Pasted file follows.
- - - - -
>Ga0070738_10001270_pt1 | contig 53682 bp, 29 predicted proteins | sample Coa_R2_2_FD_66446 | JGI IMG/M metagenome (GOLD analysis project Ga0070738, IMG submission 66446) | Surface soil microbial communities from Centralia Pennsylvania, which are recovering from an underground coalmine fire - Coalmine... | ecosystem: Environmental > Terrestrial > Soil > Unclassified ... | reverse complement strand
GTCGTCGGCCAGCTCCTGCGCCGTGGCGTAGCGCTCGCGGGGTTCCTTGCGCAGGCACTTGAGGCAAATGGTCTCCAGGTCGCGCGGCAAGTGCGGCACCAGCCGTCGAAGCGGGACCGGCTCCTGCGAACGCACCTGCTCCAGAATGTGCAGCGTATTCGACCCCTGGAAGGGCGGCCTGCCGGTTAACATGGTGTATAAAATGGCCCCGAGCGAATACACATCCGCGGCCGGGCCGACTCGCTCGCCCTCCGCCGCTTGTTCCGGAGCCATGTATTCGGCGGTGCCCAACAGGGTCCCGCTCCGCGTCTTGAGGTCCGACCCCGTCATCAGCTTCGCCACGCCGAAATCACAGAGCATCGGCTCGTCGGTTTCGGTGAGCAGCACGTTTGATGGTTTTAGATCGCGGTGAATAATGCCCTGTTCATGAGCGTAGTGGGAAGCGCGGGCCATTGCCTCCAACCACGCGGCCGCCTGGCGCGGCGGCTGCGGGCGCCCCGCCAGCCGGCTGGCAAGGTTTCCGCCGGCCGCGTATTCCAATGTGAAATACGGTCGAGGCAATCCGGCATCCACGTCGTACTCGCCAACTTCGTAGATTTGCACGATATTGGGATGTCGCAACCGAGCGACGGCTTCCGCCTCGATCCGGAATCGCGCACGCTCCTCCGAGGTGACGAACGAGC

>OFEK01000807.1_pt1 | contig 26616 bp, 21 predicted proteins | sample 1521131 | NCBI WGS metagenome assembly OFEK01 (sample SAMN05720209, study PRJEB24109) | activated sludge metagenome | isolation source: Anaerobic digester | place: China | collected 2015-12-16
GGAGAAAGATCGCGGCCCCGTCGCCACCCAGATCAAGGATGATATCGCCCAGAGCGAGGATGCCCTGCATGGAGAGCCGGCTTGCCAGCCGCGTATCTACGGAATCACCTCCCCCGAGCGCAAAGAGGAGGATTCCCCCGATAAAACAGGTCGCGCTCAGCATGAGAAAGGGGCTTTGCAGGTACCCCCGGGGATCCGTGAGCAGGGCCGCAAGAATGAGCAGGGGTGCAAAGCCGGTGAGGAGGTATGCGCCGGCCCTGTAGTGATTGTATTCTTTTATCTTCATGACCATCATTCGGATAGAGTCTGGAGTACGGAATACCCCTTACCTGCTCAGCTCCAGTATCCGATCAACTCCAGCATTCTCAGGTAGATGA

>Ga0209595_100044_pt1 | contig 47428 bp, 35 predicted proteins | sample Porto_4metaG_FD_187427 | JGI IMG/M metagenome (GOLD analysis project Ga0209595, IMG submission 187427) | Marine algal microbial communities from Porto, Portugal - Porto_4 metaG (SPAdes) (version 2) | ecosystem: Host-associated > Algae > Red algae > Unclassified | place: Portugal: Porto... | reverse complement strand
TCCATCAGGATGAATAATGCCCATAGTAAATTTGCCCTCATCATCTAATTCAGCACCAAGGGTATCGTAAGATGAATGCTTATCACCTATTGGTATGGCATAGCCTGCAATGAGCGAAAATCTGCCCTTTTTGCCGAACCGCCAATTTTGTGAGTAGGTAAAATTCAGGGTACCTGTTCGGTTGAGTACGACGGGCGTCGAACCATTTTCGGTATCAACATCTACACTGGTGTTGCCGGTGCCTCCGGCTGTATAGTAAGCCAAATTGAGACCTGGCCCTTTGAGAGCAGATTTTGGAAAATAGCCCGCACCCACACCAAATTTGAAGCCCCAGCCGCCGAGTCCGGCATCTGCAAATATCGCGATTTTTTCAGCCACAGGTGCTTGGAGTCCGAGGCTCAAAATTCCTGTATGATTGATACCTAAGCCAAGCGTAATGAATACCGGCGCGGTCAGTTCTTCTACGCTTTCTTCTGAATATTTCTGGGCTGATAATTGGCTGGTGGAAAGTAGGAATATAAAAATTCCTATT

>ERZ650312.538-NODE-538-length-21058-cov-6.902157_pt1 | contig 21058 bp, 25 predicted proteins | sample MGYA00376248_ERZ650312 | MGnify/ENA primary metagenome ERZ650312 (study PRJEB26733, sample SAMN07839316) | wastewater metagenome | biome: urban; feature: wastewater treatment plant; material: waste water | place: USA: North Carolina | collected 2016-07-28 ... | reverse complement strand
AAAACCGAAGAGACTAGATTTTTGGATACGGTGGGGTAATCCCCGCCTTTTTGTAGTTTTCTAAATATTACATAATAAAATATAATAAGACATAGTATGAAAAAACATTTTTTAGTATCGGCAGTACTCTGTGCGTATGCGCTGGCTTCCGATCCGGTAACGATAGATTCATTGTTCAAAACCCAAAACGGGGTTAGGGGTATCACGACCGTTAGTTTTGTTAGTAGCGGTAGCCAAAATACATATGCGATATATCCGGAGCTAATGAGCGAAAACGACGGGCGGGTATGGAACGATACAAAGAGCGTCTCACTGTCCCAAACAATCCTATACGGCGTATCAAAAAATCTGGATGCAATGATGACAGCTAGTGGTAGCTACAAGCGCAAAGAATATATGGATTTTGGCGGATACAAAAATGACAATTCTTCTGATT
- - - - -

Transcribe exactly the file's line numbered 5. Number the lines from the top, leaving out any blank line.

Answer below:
>Ga0209595_100044_pt1 | contig 47428 bp, 35 predicted proteins | sample Porto_4metaG_FD_187427 | JGI IMG/M metagenome (GOLD analysis project Ga0209595, IMG submission 187427) | Marine algal microbial communities from Porto, Portugal - Porto_4 metaG (SPAdes) (version 2) | ecosystem: Host-associated > Algae > Red algae > Unclassified | place: Portugal: Porto... | reverse complement strand